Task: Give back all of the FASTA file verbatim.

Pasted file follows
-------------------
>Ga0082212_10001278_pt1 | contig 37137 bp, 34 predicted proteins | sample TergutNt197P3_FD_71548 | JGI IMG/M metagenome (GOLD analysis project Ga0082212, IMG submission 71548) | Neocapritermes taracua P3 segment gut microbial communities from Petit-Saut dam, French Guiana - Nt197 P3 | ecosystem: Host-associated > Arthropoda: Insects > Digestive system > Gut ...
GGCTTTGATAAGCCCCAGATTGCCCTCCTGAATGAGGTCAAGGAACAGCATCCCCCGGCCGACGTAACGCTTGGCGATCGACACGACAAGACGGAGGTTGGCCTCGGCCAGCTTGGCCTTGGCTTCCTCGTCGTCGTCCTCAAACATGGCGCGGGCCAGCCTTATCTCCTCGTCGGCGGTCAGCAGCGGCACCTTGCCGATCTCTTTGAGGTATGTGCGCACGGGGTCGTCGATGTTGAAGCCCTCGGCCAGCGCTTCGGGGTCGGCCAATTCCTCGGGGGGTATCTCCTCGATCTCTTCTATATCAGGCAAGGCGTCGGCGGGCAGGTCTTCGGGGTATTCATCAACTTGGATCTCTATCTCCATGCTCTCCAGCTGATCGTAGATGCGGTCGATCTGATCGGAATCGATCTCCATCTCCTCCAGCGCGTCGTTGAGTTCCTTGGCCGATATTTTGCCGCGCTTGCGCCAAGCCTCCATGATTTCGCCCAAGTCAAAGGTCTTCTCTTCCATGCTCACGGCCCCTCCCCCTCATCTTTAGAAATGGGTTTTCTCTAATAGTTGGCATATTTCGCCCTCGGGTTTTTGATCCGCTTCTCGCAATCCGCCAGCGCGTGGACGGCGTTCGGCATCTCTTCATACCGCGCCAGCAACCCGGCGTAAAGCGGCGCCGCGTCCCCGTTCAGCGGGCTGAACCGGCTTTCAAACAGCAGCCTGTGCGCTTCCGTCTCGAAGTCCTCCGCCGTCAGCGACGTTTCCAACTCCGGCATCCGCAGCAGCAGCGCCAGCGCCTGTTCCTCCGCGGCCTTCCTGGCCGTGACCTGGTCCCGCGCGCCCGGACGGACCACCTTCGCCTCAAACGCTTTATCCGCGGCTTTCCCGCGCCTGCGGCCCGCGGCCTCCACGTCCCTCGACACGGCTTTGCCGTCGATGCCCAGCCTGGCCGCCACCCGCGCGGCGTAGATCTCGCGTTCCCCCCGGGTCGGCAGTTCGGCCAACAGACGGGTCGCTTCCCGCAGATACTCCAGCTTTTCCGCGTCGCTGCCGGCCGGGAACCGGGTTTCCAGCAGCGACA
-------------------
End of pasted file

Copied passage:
>Ga0082212_10001278_pt1 | contig 37137 bp, 34 predicted proteins | sample TergutNt197P3_FD_71548 | JGI IMG/M metagenome (GOLD analysis project Ga0082212, IMG submission 71548) | Neocapritermes taracua P3 segment gut microbial communities from Petit-Saut dam, French Guiana - Nt197 P3 | ecosystem: Host-associated > Arthropoda: Insects > Digestive system > Gut ...
GGCTTTGATAAGCCCCAGATTGCCCTCCTGAATGAGGTCAAGGAACAGCATCCCCCGGCCGACGTAACGCTTGGCGATCGACACGACAAGACGGAGGTTGGCCTCGGCCAGCTTGGCCTTGGCTTCCTCGTCGTCGTCCTCAAACATGGCGCGGGCCAGCCTTATCTCCTCGTCGGCGGTCAGCAGCGGCACCTTGCCGATCTCTTTGAGGTATGTGCGCACGGGGTCGTCGATGTTGAAGCCCTCGGCCAGCGCTTCGGGGTCGGCCAATTCCTCGGGGGGTATCTCCTCGATCTCTTCTATATCAGGCAAGGCGTCGGCGGGCAGGTCTTCGGGGTATTCATCAACTTGGATCTCTATCTCCATGCTCTCCAGCTGATCGTAGATGCGGTCGATCTGATCGGAATCGATCTCCATCTCCTCCAGCGCGTCGTTGAGTTCCTTGGCCGATATTTTGCCGCGCTTGCGCCAAGCCTCCATGATTTCGCCCAAGTCAAAGGTCTTCTCTTCCATGCTCACGGCCCCTCCCCCTCATCTTTAGAAATGGGTTTTCTCTAATAGTTGGCATATTTCGCCCTCGGGTTTTTGATCCGCTTCTCGCAATCCGCCAGCGCGTGGACGGCGTTCGGCATCTCTTCATACCGCGCCAGCAACCCGGCGTAAAGCGGCGCCGCGTCCCCGTTCAGCGGGCTGAACCGGCTTTCAAACAGCAGCCTGTGCGCTTCCGTCTCGAAGTCCTCCGCCGTCAGCGACGTTTCCAACTCCGGCATCCGCAGCAGCAGCGCCAGCGCCTGTTCCTCCGCGGCCTTCCTGGCCGTGACCTGGTCCCGCGCGCCCGGACGGACCACCTTCGCCTCAAACGCTTTATCCGCGGCTTTCCCGCGCCTGCGGCCCGCGGCCTCCACGTCCCTCGACACGGCTTTGCCGTCGATGCCCAGCCTGGCCGCCACCCGCGCGGCGTAGATCTCGCGTTCCCCCCGGGTCGGCAGTTCGGCCAACAGACGGGTCGCTTCCCGCAGATACTCCAGCTTTTCCGCGTCGCTGCCGGCCGGGAACCGGGTTTCCAGCAGCGACA